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Water management, policies and legislation related to water use in agriculture
The main institutions dealing with agriculture and water resources development are the Ministry of Food, Agriculture and Light Industry (MOFALI) and the Ministry of Environment (MOE). MOFALI is responsible for rural water supply and contains the Department of strategic planning and Policy, which is the Water Policy and Regulation Unit (Batnasan, 2003). MOE is responsible for water conservation. Under this ministry is the Agency of Meteorology, Hydrology and Environment Monitoring and the Agency for Nature, Forest and Water resources, which contains the Center for Water Research.
Currently, Mongolia has no fully developed integrated institutional infrastructure on river basin management issues.
In 2000, the National Water Committee (NWC) was established to coordinate and monitor the implementation of the National Water Programme (Batsukh et al., after 2005). In addition to the MOFALI and the MOE other ministries are involved in the NWC, such as the Ministry of Industry and Trade, the Ministry of Defense, the Ministry of Health and the Ministry of Infrastructure (Batnasan, 2003).
The management of the country’s water resources is detailed in the Law on Water, enacted in 1995 to regulate the protection, effective use and restoration of water. It also focuses on capacity-building in the water sector and the decentralization of water management (Asia Foundation, 2010).
Dutch engineering companies, in close collaboration with UNESCO-IHE, plan to support the Mongolian Ministry of Environment in its mission to modernize water management in Mongolia. The project entitled ‘Strengthening integrated water resources management (IWRM) in Mongolia’ aims to introduce IWRM into the country as well as expand the knowledge and skills in the Mongolian water sector. The project initiators aim to transfer their know-how to the local community by providing training for the project partners. Meanwhile, two university courses on water management will be set up in Mongolia. The Mongolian water sector is currently facing a variety of challenges. There is a lack of safe drinking water and insufficient sanitation for the entire population (MDGs). The project started in January 2009 and is set to finish in four years. The total budget estimated for the project is €6.5 million (UNESCO-IHE, 2009).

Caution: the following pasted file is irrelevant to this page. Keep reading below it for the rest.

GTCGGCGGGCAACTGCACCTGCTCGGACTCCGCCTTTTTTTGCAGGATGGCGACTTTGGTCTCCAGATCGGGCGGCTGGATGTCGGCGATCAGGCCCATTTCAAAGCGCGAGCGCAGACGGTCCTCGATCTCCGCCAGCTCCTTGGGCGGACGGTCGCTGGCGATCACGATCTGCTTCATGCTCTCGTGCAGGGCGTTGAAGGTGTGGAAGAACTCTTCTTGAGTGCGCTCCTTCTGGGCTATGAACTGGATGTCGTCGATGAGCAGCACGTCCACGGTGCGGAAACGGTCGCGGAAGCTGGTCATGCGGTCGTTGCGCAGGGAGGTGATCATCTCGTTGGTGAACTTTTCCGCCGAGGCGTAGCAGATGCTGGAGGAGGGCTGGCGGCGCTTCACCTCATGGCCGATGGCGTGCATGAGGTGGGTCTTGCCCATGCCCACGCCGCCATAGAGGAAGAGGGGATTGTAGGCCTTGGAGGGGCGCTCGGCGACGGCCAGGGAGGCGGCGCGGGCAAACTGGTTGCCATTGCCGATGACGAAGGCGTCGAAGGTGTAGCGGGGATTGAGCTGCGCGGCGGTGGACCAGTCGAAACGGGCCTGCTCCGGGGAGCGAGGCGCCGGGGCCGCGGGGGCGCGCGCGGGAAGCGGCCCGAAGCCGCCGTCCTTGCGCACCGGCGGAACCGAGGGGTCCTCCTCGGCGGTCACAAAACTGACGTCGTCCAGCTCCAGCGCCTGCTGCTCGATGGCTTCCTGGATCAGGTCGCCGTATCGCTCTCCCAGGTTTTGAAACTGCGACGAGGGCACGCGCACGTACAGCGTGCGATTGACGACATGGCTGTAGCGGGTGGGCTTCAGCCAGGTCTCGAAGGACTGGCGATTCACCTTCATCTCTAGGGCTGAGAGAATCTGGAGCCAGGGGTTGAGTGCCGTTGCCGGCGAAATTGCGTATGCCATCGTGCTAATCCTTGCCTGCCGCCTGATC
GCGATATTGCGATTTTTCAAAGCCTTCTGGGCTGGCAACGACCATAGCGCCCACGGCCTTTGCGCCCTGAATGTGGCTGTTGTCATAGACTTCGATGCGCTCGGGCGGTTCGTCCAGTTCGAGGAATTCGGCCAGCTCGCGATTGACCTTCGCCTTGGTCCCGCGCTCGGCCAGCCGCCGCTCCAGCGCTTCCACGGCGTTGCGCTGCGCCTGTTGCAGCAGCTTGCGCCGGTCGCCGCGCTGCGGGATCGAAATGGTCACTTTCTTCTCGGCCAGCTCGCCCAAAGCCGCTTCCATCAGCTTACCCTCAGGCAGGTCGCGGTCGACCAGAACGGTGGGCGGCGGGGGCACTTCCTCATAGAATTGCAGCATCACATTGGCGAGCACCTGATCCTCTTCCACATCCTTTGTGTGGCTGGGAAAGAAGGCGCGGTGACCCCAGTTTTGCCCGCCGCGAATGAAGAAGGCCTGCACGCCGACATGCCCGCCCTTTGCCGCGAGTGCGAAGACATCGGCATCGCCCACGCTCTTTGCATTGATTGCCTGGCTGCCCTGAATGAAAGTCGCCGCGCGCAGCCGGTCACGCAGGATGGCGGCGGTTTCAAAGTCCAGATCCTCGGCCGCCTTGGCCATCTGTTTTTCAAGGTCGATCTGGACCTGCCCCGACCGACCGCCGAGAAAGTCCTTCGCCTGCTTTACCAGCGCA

Mongolia’s pricing policy is decentralized and local authorities are entitled to set up and revise the water tariffs (UN, 2006a). Mongolia’s Law on Water covers pricing policies intended to ensure cost recovery and the equitable allocation of water resources. In 2008, however, only 65 percent of water costs were recovered through pricing, partly because of the country’s present economic conditions. For example, although the regulation states that all water used by industry will be charged, industries are not making enough profit to pay for the real costs of water. Water use for agriculture is free, although every user must establish a contract for the use of water, while household users pay small fees for their use (ADB, 2008).
Policies and legislation
A Water Law has been in force since June 1995 and was amended in 2004 to integrate river basin management practices with the goal of better use of water resources while protecting ecosystems. The Water Law also recognizes the economic value of water, requires capacity-building in the water sector, focuses on the decentralization of water management, puts forward the need for environmental impact assessments and sets new penalties for violating water legislation (Batsukh et al., after 2005).
In 1995, the Law on Water and Mineral Water Use Fees was also enacted, establishing fees for the use of water by citizens, companies and other organizations. Other laws related to water are the Environmental Protection Law, enacted in 1995, and the Environmental Impact Assessment Law, enacted in 1998 (Asia Foundation, 2010).
The Mongolian Action Programme for the twenty-first century, the National Water Programme and the National Action Programme on climate change were approved on 1998, 1999 and 2000 respectively (Batnasan, 2003).
The United Nations Framework Convention on Climate Change (UNFCCC) and the Ramsar Convention on Wetlands were ratified by the Mongolian parliament in 1993 and 1997 respectively, and entered into force in 1994 and 1997 (Batnasan, 2003).